Discontinued Cars: 3 Ways to Face Maintenance and Repair Challenges
Car brands come and go. The number of discontinued cars on the road has climbed over the past decade, as brands such as Pontiac, Suzuki, Saab, Hummer and Saturn exited the market. Sometimes specific models are canceled as well, such as the Chrysler 200 and Dodge Dart, leaving owners wondering how long parts will be available for maintenance and repairs. Fortunately, the supply chain for some eliminated models is relatively strong, especially in retail aftermarket stores like NAPA AUTO PARTS. Here’s how to keep your discontinued cars running for years to come.
1. Gone or Not Quite
Although some brands are gone, similar models from other brands may still be on the market. This is where you need to determine the status of your vehicle. For instance, although the Pontiac brand is gone, the majority of models had a GM equivalent, which means parts availability shouldn’t present a problem. The Pontiac G6, for example, was also sold as the Chevrolet Malibu.
On the other hand, owners of the Suzuki Kizashi and the Saab 9-5 sedan may find the parts market especially challenging, particularly as their “orphan cars” age. Orphan cars are vehicles that have outlived their parent company. Neither brand is tied in with a surviving domestic manufacturer, although some Saab products share components with certain GM models. Other brands no longer present in the U.S. include Daihatsu and Isuzu, and auto parts for both may be difficult to find. As for other discontinued brands, such as Mercury, Oldsmobile and Plymouth, equivalent brand vehicles from their parent companies still exist.
2. Make a Parts List
If you are determined to stay with your orphan car, acquiring parts while they’re still available can help you avoid headaches later. Items such as Saab brake pads are available through a local NAPA AUTO PARTS store. Hoses, belts, timing chains, electrical switches, sensors, struts, tie rods, trailing arms, gear couplings and clutch cables are just a few of the parts you may need to eventually replace. Acquiring these parts while they’re still available is wise. Don’t forget that your local NAPA may be able to locate and cross reference many of the parts you need using their extensive parts catalog selection and first hand experience. Some stores keep parts catalogs going back for decades that contain a treasure trove of parts information found nowhere else.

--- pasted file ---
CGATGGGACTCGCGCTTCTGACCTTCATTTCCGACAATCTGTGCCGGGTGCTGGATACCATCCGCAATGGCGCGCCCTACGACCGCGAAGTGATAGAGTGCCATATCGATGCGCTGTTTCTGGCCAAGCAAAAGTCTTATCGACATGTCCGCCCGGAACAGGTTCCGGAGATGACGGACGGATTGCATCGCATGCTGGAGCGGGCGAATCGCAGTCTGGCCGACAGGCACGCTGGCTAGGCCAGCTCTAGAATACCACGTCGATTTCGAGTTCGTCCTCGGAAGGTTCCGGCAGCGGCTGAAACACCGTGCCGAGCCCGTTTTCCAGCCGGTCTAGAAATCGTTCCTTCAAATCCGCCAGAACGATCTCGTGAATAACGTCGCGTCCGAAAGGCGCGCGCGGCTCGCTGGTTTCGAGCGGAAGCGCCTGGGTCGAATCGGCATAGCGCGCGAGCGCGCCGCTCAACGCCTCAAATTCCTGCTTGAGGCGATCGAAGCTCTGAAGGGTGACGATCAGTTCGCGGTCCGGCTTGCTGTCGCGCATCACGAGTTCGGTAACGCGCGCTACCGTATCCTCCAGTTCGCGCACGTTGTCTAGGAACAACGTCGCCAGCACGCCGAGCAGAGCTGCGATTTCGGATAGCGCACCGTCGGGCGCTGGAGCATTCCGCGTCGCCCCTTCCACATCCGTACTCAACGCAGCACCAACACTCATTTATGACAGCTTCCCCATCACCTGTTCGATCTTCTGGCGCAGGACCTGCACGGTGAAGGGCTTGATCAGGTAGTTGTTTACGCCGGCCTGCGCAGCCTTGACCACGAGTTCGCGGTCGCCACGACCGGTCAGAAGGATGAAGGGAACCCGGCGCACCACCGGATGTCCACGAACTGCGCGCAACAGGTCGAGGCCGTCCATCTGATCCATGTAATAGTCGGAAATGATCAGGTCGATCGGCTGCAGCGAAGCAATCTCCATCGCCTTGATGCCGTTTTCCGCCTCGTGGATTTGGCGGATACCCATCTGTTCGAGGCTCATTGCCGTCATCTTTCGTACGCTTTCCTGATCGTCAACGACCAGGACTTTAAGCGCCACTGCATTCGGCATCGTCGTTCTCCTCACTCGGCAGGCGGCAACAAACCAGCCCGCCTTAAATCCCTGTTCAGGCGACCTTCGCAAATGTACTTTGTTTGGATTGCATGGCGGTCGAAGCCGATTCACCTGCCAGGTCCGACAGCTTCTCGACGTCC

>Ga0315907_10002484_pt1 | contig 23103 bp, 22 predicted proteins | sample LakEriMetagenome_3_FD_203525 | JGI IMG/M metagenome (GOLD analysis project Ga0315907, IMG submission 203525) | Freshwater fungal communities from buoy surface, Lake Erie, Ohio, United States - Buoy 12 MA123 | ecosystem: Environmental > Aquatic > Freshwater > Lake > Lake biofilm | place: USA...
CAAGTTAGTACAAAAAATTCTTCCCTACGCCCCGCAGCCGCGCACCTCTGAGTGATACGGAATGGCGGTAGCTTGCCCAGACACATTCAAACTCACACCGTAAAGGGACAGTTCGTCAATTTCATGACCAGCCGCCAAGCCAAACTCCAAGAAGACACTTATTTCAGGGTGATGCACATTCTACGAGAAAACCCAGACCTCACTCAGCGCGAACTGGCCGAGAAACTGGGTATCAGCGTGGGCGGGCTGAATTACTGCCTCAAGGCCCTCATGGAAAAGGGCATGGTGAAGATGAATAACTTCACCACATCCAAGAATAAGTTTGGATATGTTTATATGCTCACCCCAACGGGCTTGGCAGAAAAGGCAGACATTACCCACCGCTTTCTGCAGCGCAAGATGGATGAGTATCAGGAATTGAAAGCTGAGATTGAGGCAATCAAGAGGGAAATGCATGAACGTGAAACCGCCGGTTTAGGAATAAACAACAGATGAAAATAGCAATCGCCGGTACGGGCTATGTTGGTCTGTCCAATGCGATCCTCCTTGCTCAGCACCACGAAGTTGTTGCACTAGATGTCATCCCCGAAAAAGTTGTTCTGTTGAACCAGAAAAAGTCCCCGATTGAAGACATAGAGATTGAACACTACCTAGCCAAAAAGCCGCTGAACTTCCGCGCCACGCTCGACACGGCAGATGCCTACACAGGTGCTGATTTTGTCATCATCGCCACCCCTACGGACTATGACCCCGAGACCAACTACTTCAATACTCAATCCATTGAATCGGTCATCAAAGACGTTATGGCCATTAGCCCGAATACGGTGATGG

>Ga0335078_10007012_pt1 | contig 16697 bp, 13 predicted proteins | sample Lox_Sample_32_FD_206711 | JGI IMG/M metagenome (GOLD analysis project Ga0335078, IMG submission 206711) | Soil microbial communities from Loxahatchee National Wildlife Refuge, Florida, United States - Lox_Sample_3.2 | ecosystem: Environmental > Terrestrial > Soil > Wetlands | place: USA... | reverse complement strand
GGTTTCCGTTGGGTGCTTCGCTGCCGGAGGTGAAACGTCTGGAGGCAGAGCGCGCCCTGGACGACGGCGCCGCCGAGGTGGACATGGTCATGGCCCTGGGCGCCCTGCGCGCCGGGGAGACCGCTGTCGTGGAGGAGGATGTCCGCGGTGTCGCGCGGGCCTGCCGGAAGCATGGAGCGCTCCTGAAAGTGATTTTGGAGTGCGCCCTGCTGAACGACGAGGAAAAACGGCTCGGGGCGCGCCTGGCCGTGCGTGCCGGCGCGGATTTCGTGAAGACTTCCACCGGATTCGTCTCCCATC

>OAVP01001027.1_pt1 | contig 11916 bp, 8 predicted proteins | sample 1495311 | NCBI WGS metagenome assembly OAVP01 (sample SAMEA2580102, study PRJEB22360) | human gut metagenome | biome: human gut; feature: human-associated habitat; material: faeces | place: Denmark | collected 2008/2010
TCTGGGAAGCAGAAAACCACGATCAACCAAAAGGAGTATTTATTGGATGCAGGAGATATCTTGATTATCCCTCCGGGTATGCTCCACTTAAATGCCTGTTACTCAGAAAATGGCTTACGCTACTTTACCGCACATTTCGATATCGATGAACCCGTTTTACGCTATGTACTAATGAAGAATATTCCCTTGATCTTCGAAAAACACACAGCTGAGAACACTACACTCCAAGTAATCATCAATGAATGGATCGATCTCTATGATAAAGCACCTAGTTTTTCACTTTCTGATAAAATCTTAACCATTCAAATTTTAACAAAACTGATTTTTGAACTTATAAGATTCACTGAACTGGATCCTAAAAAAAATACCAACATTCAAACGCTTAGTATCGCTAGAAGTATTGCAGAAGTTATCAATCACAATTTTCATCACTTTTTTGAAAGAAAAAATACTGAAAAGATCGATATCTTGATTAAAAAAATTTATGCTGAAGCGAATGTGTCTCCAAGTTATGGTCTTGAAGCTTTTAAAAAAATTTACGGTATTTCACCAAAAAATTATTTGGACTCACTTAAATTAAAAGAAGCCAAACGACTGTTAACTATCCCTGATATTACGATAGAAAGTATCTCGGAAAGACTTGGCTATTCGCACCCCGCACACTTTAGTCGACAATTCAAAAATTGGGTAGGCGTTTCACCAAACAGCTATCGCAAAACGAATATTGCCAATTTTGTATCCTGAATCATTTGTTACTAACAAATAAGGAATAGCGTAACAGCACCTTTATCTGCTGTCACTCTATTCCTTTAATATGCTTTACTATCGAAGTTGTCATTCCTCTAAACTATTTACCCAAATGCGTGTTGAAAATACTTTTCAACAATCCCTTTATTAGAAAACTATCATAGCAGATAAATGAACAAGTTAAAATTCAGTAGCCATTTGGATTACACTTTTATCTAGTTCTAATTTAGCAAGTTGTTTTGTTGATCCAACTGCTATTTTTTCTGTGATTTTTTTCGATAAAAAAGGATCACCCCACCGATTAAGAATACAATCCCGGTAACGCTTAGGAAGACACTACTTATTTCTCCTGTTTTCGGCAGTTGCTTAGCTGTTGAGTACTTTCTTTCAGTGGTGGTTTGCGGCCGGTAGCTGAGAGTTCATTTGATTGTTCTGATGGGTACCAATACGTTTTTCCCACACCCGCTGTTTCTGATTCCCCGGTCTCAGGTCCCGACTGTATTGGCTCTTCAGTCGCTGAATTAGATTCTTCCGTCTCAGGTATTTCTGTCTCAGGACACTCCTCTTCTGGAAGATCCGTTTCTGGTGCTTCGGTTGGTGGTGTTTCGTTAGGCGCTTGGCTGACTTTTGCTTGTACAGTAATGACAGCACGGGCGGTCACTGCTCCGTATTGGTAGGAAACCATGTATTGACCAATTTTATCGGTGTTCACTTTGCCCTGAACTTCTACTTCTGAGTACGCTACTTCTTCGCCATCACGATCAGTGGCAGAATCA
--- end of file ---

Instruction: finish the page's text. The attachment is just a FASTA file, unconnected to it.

Replacement auto parts for the car body can be much more of a challenge to secure, especially if the car wasn’t particularly popular in the first place or if it was discontinued more than a decade ago. What body parts you can’t source through normal channels like NAPA and NAPA AutoCare Collision Centers may require you to make some calls to a salvage yard as a last resort.
3. Don’t Do It Alone
A great resource for finding replacement parts once the supply chain dries up may come from other owners of your make and model. There is a chance other people facing the same predicament and might be willing to help you track down parts. Build a network of like-minded people, and it’ll be easier for you to acquire what you need. A Facebook page dedicated to your make and model would be an ideal way to make that connection. You might also attend various orphan car shows held around the country as a way to discover what other people are doing to keep their old rides running.
Check out all the maintenance parts available on NAPA Online or trust one of our 17,000 NAPA AutoCare locations for routine maintenance and repairs. For more information on maintenance and repairs on discontinued cars, chat with a knowledgeable expert at your local NAPA AUTO PARTS store.
Photo courtesy of Flickr.
Matthew C. Keegan View All
Matt Keegan has maintained his love for cars ever since his father taught him kicking tires can be one way to uncover a problem with a vehicle’s suspension system. He since moved on to learn a few things about coefficient of drag, G-forces, toe-heel shifting, and how to work the crazy infotainment system in some random weekly driver. Matt is a member of the Washington Automotive Press Association and is a contributor to various print and online media sources.
Leave a Reply